Trustees Support Petition for Review: Must Court Clerk Refund Excess Deposit When Transcript Fee Amounts are Disputed?
The Board of Trustees voted unanimously to ratify a consent item granting approval by the LACBA Executive Committee to file an amicus brief in support of petition for review in Gomez v. City of San Diego, as recommended unanimously by LACBA’s Amicus Briefs Committee.*
Excerpts from a memo by Richard A. Rothschild, committee chair, summarize the issues involved:
When a court clerk holds funds deposited by an appellate litigant as projected reporter’s transcript fees, must the clerk refund any amount above the statutory rate the reporter is allowed to charge? Or may the clerk tell the litigant to take it up with the reporter? LACBA is asked to side with the litigant, the City of San Diego, and support its petition for review.
The issue is governed by a single statute and one California Rule of Court, Rule 8.130. The statute, Government Code Section 69950, sets a statutory rate reporters may charge, which is based on word count. Because nobody knows how long the transcript is when it’s ordered, Rule 8.130(b) requires the appellant to deposit with the superior court clerk the approximate cost of the transcript, usually based on a $650 per day formula. When the transcript is completed, Rule 8.130(f) requires the reporter to bill each designating party “at the statutory rate” and send a copy of the bill to the clerk. “The clerk must pay the reporter from that party’s deposited funds and refund any excess deposit....” Id.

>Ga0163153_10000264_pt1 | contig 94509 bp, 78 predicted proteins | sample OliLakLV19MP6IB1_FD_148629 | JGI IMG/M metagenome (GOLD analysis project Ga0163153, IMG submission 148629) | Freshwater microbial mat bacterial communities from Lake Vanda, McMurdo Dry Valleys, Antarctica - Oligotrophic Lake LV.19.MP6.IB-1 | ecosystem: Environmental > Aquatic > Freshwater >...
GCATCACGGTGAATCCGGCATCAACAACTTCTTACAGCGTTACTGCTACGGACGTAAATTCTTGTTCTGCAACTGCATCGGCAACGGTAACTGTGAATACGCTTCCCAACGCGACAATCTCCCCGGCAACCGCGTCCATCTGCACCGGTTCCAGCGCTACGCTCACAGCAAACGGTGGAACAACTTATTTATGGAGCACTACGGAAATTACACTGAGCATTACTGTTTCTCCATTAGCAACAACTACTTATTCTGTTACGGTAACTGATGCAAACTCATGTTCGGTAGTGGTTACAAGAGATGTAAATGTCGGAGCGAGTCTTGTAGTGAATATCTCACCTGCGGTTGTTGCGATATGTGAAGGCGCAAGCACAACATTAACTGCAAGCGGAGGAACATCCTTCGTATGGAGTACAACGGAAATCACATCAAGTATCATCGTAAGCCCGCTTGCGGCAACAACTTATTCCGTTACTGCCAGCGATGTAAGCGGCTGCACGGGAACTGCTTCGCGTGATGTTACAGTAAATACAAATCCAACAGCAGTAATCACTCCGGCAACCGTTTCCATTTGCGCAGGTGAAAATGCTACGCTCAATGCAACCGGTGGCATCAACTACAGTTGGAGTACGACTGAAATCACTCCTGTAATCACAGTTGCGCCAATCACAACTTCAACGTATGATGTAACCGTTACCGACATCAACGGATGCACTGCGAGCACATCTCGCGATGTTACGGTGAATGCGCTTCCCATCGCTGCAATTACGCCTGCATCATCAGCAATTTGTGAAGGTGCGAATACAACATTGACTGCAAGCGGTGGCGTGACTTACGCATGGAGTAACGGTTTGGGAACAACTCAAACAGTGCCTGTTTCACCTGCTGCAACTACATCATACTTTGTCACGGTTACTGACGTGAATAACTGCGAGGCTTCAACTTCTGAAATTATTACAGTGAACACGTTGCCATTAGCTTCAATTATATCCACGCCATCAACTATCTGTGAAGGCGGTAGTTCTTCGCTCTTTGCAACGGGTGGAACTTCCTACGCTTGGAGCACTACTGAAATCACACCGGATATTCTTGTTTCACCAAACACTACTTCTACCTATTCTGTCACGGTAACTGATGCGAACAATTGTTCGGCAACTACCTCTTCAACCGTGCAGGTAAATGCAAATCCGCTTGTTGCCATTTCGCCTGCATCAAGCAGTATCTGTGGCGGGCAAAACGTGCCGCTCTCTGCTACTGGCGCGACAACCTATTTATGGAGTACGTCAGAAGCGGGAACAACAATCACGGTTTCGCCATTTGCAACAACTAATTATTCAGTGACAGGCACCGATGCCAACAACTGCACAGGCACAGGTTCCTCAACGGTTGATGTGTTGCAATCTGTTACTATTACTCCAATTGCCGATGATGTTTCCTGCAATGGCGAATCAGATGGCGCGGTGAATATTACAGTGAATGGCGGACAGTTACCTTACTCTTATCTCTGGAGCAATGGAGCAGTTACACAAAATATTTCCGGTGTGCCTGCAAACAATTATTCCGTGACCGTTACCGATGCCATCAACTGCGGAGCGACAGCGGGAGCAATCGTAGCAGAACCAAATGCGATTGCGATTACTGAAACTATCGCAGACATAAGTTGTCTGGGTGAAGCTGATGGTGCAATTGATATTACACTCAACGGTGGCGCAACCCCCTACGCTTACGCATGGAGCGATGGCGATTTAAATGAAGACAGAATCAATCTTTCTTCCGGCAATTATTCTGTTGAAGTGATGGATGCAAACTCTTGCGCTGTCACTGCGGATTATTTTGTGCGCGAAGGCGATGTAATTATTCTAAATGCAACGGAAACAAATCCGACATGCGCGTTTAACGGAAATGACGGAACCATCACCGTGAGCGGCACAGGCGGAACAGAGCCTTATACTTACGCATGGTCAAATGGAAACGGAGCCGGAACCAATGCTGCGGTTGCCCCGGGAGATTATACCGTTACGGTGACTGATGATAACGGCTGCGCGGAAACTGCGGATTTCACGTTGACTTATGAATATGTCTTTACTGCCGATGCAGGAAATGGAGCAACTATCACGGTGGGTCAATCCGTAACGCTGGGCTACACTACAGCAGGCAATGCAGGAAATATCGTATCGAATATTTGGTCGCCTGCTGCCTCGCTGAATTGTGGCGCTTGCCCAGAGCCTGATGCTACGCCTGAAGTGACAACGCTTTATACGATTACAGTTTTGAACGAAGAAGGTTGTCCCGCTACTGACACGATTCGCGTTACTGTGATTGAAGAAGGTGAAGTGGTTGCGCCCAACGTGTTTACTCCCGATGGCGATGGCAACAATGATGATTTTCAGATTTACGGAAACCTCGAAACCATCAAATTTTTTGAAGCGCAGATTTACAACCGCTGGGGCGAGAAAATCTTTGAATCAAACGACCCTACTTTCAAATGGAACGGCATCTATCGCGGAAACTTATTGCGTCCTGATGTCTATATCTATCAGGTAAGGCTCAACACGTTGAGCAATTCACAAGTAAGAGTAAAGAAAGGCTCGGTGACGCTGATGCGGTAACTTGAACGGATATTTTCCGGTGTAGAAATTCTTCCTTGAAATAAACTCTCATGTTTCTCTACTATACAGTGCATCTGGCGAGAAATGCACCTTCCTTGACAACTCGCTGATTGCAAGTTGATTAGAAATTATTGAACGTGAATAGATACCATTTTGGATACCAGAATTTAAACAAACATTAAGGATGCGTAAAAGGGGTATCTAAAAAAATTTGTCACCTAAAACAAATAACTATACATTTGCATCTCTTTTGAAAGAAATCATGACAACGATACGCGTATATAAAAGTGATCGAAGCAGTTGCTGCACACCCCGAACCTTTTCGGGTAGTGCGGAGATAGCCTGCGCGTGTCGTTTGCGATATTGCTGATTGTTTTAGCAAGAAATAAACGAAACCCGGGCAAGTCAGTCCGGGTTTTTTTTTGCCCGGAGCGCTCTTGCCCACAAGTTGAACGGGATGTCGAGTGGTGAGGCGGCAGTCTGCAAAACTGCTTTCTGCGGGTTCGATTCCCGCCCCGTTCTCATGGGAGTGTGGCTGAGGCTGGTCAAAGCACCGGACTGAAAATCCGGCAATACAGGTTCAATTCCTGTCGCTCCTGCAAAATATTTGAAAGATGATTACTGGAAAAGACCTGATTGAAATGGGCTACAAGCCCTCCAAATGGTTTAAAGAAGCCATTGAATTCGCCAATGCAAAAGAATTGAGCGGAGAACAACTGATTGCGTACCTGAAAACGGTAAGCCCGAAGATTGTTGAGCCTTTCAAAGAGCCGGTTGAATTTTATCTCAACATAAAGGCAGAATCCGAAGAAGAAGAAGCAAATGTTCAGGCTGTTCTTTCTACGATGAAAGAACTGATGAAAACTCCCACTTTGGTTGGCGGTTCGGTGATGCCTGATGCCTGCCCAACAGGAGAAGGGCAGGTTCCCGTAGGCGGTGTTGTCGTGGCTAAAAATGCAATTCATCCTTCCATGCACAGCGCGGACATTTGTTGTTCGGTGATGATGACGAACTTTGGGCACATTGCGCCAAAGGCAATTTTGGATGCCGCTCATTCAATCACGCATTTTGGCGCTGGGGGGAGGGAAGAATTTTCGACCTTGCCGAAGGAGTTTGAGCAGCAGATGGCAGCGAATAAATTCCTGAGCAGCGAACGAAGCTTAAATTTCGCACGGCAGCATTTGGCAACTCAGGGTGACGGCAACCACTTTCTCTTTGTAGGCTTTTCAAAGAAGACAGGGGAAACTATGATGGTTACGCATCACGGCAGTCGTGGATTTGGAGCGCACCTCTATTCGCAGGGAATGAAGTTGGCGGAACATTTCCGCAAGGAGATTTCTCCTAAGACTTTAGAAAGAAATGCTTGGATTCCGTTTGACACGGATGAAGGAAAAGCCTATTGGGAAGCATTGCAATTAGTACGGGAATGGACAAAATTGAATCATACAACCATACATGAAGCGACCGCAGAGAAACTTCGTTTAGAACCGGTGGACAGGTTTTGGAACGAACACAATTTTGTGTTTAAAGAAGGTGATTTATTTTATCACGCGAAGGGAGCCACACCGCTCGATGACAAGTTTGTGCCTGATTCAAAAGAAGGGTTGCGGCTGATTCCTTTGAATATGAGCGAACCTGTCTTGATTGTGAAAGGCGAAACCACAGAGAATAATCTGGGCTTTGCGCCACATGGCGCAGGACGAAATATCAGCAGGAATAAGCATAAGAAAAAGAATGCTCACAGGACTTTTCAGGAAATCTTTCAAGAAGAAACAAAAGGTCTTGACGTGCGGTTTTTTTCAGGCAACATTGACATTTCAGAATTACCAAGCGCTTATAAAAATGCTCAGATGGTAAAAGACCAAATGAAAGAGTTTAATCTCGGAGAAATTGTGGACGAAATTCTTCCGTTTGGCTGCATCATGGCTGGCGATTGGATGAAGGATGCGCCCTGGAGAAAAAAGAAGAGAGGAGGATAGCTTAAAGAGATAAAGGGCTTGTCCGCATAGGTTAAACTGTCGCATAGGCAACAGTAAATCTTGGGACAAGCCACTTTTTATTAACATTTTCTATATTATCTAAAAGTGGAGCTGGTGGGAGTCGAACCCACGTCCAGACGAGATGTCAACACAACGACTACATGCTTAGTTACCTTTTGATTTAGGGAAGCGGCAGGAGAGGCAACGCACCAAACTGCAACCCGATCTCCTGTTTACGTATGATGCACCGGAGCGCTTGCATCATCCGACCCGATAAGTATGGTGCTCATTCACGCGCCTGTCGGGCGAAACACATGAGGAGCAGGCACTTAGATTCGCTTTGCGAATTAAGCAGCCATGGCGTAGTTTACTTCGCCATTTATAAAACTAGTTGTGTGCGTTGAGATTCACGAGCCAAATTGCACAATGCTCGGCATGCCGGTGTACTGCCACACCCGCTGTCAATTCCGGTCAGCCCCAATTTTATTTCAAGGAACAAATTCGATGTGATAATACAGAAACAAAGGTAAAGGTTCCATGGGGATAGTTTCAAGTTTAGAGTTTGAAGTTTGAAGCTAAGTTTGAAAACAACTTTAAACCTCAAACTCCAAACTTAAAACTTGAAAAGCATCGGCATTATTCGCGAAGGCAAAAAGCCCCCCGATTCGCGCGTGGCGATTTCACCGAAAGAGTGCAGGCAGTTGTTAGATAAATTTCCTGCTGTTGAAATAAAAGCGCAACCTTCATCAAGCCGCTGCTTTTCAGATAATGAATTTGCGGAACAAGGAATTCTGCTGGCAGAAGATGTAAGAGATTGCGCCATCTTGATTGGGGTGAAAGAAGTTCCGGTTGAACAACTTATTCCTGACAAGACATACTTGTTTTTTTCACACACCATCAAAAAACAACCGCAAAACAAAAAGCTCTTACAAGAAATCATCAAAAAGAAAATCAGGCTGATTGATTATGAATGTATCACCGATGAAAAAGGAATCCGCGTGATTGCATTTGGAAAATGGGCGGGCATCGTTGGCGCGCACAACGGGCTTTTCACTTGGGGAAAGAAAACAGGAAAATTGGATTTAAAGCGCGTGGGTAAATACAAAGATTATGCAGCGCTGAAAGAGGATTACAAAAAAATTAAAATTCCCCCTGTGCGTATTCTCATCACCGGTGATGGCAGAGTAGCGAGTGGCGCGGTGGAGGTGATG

In this case, the city, as appellant, deposited $11,535 and contends that the transcript based on word count should have cost only $3,521, which meant the city was owed a refund of more than $8,000. Instead, the reporters charged more than $10,000, and the city’s refund was a little more than $1,000. The city asked the clerk to refund the difference, only to be told that the clerk’s office would not interfere in a fee dispute between a litigant and a reporter.
The city filed an unopposed motion with the court of appeal, contending that the clerk, by accepting the deposit, has duties similar to that of an escrow officer and was required to refund the correctly calculated amount. The court of appeal summarily denied the motion, and the city then filed a petition for review. The city contends that though the amounts involved in this and other cases are small, this is a recurring problem statewide that needs to be resolved.
LACBA’s Appellate Courts Committee was polled by e-mail, and those responding unanimously supported the petition: Because of the small amounts involved, it will never be worth it for a party to litigate this issue except when, as here, an attorney agrees to represent a party without charge and LACBA lends its authoritative support, especially regarding the access to the courts issue for low-income litigants.
* The Executive Committee approved the recommendation in lieu of the Board of Trustees per LACBA’s bylaws due to short timing issues.